The food blogosphere has been full of spring risotto recipes for weeks now: risotto with ramps, risotto with peas, risotto with asparagus. And they all sound delicious. However, it hasn’t been that warm around here. I haven’t seen any peas or ramps at the store. Our produce boxes have steadily included apples and hearty greens though. So I made risotto with what I had.
I’ve mentioned before that I dislike store-bought veggie broth. I didn’t have any homemade broth either. So I made some up on the spot which I’ve included in the recipe.
- 1/2 cup hard apple cider
- 4 cups water
- 1 ounce of dried shitake mushrooms
- 1 teaspoon cracked peppercorns
- large pinch of sea salt
- 1 sprig of fresh rosemary
Kale Apple Shitake Risotto
- 1 tablespoon olive oil
- 1 small white onion, diced
- 3 cloves of garlic, minced
- 1 1/2 cups Arborio rice
- 3/4 cup hard apple cider
- 4 1/2 cups mushroom broth (see below)
- 2 large leaves of kale, de-stemmed and chopped
- 1 small apple, chopped
- 1 tablespoon butter
- sea salt, freshly ground black pepper, and crushed red pepper
- Combine all the ingredients for the broth in a medium saucepan over medium heat. Cover and let simmer for at least 15 minutes. Keep the broth over low heat while making the risotto.
- When ready to start the risotto, heat the olive oil in a large skillet over medium heat.
- Add the onions and garlic and cook for a few minutes until the onions are translucent.
- Add the rice, cook for 1-2 minutes, stirring so that the rice gets coated in oil.
- Add the hard cider, continue stirring until the cider is absorbed, another minute or two.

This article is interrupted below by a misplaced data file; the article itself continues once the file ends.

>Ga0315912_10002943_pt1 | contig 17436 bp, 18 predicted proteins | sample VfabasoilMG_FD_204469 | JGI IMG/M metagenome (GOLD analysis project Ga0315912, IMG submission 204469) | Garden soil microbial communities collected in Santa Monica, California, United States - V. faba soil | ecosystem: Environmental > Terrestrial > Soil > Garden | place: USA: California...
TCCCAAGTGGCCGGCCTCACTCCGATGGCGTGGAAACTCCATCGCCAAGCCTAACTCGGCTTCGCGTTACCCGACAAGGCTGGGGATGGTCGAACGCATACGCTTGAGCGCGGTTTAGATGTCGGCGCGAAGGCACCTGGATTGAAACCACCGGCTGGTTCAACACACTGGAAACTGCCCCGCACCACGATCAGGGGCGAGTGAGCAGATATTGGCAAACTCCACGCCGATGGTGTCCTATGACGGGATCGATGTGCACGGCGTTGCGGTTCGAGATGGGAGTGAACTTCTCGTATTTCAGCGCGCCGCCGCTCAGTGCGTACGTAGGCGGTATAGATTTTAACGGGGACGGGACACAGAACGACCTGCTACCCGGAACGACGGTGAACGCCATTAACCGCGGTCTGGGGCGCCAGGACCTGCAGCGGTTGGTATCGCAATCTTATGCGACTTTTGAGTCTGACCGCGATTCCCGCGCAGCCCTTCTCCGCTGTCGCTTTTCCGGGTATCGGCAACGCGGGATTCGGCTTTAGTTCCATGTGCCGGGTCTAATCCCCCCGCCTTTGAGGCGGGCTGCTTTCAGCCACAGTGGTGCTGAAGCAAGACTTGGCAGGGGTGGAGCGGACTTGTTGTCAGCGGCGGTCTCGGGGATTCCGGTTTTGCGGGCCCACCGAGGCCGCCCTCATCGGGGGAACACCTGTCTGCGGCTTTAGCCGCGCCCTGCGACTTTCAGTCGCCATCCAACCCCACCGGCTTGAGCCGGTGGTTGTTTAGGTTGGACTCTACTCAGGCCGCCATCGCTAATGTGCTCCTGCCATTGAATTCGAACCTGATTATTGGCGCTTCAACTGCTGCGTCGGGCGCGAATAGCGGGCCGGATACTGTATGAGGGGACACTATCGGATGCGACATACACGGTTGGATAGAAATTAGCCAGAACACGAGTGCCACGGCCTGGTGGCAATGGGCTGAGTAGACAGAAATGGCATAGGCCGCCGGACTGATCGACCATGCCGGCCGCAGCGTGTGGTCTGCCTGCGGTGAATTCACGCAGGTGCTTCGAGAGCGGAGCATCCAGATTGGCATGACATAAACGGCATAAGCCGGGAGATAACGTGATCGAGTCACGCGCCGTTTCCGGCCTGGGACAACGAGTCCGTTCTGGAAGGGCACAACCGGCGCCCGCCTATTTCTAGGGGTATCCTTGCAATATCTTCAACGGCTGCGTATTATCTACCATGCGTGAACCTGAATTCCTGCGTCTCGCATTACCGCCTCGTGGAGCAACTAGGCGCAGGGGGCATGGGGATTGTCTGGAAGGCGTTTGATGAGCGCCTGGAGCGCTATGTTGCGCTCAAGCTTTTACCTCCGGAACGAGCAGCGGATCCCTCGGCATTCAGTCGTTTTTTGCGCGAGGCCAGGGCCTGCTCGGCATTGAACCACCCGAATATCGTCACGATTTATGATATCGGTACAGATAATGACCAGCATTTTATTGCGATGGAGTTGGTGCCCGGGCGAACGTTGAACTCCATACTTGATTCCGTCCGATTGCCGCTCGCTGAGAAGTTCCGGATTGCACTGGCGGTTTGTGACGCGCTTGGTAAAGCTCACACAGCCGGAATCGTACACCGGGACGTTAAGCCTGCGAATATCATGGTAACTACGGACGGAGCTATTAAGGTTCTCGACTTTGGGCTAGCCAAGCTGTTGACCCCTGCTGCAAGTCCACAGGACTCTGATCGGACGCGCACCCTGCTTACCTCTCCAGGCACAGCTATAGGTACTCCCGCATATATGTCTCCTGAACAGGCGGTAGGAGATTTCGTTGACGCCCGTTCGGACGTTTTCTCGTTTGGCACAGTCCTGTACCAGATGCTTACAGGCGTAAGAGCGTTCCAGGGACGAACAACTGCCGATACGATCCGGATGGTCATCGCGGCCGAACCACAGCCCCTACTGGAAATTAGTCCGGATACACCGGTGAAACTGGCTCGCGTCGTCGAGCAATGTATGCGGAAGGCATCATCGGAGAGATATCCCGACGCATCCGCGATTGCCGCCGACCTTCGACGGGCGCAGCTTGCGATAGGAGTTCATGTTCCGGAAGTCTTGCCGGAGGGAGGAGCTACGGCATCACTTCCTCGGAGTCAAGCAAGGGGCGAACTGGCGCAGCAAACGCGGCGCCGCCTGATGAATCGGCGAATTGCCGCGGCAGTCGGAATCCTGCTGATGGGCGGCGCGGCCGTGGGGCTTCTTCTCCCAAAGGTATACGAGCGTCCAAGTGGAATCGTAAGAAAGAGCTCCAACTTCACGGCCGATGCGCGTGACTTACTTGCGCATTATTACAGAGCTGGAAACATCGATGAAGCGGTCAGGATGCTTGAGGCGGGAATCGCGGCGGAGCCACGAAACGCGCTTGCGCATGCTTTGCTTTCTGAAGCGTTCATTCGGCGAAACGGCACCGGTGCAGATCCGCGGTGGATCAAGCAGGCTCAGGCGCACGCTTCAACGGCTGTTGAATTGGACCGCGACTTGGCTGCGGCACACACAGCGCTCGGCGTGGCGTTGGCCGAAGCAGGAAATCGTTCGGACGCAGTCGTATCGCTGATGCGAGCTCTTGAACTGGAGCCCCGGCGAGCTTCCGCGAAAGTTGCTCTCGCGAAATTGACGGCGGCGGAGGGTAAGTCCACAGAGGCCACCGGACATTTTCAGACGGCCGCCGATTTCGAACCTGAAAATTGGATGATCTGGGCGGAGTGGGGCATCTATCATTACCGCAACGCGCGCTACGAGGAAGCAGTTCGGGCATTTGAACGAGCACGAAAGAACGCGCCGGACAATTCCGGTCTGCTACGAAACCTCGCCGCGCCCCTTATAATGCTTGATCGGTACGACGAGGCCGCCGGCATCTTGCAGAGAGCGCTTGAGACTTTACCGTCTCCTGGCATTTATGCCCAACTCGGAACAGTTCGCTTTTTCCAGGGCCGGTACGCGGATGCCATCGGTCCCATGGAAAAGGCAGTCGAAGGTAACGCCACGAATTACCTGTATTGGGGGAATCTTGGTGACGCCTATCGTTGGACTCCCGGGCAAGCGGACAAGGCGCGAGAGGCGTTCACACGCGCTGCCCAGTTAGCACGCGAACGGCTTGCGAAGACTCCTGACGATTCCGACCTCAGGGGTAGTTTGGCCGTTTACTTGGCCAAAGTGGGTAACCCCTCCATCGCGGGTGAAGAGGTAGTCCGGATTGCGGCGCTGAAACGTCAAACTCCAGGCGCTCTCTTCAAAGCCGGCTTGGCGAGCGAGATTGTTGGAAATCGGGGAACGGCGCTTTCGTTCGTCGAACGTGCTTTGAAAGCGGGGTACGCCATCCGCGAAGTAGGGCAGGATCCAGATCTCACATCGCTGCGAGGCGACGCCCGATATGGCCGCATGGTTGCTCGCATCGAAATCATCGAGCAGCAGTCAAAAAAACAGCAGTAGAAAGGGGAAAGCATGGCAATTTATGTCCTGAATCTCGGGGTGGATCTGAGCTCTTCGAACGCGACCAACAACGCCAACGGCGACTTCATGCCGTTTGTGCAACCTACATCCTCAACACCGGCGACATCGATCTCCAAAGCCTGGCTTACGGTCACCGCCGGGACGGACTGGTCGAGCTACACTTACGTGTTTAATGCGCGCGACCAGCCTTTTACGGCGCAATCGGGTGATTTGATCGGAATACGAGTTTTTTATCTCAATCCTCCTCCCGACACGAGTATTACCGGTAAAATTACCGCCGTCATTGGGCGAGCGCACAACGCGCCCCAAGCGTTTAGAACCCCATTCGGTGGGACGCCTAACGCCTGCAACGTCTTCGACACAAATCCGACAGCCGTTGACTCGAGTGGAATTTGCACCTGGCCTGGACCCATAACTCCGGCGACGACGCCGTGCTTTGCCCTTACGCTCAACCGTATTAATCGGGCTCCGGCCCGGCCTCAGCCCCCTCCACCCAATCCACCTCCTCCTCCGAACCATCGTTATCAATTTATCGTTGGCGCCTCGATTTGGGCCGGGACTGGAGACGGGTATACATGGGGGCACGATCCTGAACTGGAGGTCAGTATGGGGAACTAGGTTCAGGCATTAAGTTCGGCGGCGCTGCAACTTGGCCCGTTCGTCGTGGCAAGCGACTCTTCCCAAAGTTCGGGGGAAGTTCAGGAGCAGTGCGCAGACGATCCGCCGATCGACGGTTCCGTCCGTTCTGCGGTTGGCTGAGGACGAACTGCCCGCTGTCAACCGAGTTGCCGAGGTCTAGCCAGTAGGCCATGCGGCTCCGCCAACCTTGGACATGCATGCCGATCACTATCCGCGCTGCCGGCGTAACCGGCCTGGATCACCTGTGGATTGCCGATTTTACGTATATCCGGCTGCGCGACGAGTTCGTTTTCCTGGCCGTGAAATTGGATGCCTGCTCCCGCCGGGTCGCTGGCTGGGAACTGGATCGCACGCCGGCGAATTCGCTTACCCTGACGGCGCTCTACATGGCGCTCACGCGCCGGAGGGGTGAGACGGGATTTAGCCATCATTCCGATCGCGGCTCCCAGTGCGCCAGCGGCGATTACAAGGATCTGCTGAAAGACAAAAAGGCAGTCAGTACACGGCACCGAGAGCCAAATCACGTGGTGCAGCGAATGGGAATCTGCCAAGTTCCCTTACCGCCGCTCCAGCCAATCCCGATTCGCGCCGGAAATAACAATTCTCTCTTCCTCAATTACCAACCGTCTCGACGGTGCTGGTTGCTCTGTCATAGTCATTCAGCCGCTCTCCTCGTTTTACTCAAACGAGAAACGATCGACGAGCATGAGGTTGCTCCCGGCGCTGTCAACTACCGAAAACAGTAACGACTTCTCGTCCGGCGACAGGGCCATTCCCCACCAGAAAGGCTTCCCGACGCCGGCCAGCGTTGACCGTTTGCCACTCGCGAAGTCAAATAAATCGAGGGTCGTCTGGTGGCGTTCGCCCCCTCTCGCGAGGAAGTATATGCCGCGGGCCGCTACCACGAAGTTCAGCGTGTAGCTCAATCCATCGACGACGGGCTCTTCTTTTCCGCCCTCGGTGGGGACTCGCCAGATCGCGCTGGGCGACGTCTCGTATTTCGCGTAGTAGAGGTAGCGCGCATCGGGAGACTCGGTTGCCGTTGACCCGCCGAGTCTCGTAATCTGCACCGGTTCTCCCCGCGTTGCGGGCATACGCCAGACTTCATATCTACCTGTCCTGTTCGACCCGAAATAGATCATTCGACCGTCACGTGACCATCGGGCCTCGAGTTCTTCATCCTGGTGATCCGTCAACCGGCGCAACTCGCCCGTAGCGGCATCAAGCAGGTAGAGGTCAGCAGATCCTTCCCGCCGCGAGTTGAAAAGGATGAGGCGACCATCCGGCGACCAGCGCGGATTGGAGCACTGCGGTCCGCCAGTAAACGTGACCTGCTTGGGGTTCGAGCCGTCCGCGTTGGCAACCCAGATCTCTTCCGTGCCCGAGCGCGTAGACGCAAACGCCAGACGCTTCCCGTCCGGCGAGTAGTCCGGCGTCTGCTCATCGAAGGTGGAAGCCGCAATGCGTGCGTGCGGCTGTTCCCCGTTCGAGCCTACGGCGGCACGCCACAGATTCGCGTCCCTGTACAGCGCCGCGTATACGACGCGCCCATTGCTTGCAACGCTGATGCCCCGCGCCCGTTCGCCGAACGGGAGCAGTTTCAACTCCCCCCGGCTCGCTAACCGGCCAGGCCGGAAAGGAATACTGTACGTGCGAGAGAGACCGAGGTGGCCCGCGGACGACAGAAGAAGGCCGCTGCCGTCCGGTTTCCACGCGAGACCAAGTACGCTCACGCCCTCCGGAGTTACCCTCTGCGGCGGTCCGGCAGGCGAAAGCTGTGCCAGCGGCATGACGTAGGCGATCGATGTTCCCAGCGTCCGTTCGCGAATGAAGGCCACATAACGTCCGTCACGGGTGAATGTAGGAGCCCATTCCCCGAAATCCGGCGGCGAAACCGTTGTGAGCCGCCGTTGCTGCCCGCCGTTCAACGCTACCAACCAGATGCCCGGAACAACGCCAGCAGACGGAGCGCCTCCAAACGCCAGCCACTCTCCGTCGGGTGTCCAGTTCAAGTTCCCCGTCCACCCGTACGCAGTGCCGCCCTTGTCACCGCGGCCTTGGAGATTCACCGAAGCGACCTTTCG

- Add the broth a ladleful at a time. Stir frequently. Once the broth is absorbed add another ladle. Continue until all the broth has been used.
- When the broth is mostly used, remove the shitakes and allow to cool. When cool enough to touch, slice.
- After all the broth has been absorbed, stir in the kale, apples, shitakes, and butter. Season with salt and peppers. Cook for a few minutes until the butter is melted, the kale is wilted, and the apples are heated through. Serve.
You certainly can use pre-made vegetable or mushroom broth if you have either. I’d use the same technique and soak the shitakes while the broth is being warmed. Or you could leave the mushrooms out entirely, since their purpose was to flavor the broth.
Obviously I veered from typical risotto making by using hard cider in place of white wine. The apple flavor was pretty subtle. Wine would certainly work if you can’t track down (or don’t feel like tracking down) hard cider.
This recipe has a fairly high ratio of veggies/fruit to rice. That’s considered good in my book, but others may think it distracts from the creaminess of the risotto. If that is you, you may want to scale back on the kale, apples, or mushrooms.